There is a silent war on rights being raged every day. We have little understanding of the mind and how it deteriorates; yet, we treat Guardianships with all the certainty of a tax court hearing. This cavalier attitude towards the rights of the elderly has caused countless individuals to lose their basic freedoms and liberties that are supposed to be guaranteed by a free democracy. These are individuals who have worked hard their whole lives, paying millions in taxes, and the way we pay them back is to rubberstamp an order of incompetency without a second look.
A change is needed. This is a fatal flaw in the law that affects us all. There has been attempts to change that result in pats on the back but no real substance. Let’s make a real change. If you want to know how you can help, give us at McIntyre Elder Law a call at 704-259-7040 or visit our website at www.mcelderlaw.com.
Brenton S. Begley
Estate Planning & Elder Law Attorney
 I am licensed and I practice in North Carolina.
 The Clerk sits as ex officio judge, which means that, while the clerk isn’t a judge, the power to hold a hearing for Guardianships is implied by the fact that they’re a clerk.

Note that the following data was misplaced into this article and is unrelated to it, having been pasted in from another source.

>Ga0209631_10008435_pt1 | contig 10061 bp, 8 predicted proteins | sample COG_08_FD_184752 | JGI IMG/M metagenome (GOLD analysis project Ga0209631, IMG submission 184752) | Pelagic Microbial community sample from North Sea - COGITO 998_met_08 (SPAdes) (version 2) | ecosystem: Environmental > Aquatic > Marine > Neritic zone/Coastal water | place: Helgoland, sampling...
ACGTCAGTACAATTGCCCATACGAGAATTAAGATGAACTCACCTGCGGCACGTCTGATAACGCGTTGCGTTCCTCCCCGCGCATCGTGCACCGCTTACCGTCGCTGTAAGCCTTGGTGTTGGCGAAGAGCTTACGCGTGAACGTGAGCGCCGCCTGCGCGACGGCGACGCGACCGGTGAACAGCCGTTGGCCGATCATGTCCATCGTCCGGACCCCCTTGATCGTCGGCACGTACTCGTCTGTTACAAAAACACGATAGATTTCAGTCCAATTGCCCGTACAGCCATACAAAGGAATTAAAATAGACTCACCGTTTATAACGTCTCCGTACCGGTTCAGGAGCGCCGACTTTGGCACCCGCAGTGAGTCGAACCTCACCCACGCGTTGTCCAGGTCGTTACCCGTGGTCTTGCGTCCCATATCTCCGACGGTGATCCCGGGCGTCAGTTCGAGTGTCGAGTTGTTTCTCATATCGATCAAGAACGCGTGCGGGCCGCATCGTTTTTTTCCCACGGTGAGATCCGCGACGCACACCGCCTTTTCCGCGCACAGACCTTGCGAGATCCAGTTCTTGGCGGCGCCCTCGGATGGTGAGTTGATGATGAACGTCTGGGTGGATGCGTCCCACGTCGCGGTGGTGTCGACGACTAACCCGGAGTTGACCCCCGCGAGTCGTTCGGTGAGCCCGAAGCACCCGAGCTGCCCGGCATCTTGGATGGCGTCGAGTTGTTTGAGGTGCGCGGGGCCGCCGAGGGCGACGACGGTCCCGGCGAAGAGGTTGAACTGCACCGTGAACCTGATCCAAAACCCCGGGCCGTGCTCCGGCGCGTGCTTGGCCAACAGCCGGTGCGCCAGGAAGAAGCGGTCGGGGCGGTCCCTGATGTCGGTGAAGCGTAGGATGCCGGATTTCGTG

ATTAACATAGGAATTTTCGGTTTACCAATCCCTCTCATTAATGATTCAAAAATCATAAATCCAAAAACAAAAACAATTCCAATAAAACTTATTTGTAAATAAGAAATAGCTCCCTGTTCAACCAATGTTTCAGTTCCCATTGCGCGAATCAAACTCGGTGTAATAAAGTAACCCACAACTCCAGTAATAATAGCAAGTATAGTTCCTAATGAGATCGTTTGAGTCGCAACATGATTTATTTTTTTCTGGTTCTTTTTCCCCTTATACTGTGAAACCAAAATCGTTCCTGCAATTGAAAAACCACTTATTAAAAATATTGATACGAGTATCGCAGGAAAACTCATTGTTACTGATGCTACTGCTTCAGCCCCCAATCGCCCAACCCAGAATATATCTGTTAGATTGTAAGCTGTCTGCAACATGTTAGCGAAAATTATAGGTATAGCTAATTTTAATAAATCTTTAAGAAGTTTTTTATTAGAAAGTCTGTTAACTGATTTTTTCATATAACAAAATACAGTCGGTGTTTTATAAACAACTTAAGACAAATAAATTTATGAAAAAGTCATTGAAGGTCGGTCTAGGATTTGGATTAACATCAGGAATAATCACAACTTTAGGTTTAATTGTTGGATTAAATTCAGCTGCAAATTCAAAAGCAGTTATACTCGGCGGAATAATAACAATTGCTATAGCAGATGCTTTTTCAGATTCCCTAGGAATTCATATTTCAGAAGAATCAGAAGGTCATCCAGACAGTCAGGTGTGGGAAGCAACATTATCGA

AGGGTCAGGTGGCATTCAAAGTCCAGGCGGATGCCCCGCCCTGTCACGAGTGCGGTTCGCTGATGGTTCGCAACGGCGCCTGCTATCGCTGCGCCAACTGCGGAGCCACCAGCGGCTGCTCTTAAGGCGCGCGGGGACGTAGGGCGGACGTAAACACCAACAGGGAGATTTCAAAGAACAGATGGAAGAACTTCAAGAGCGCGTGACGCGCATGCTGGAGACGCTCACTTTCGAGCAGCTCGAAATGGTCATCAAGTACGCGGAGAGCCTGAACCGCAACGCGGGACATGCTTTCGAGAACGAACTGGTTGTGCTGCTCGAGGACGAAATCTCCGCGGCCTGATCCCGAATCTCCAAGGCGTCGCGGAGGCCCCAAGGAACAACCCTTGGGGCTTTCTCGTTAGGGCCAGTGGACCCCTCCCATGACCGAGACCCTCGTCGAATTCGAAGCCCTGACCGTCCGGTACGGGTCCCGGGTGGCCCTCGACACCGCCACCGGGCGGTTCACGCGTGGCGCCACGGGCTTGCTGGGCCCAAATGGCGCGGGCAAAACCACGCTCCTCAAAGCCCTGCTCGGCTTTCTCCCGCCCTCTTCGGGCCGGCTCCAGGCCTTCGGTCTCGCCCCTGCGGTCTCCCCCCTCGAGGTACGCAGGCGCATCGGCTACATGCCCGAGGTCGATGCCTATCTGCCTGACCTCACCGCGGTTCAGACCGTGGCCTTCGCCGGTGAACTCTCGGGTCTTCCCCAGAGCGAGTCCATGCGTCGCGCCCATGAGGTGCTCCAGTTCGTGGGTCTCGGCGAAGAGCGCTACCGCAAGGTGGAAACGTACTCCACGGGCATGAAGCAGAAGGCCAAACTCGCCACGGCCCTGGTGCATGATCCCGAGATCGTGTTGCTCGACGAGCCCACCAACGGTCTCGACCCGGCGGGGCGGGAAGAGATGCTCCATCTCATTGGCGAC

NCGS § 35A-1101 defines incompetency as…[A]n individual who lacks sufficient capacity to manage the adult’s own affairs or to make or communicate important decisions concerning the adult’s person, family, or property whether the lack of capacity is due to mental illness, intellectual disability, epilepsy, cerebral palsy, autism, inebriety, senility, disease, injury, or similar cause or condition.
 This person makes a judgment as to competency despite not being a medical professional.
 Whatever that means.
 Some counties require a physician’s affidavit, which is 1. Easy to come by (because they don’t have to testify); and 2. Technically, expert testimony with no expert certification proceeding such testimony.
 This refers to a method by which an outside non-party becomes a party to a case. They must make a motion before the court and have the motion approved.
 National Center for State Courts, State court leaders strive to improve guardianship and conservatorship oversight, Backgrounder, Nov. 30, 2016, at https://www.ncsc.org/Newsroom/Backgrounder/2016/Guardianship.aspx
 The Clerk has the discretion to determine what is in the best interest of the Ward. To challenge their decision, one must show “abuse of discretion,” which is a tough burden for any appellant.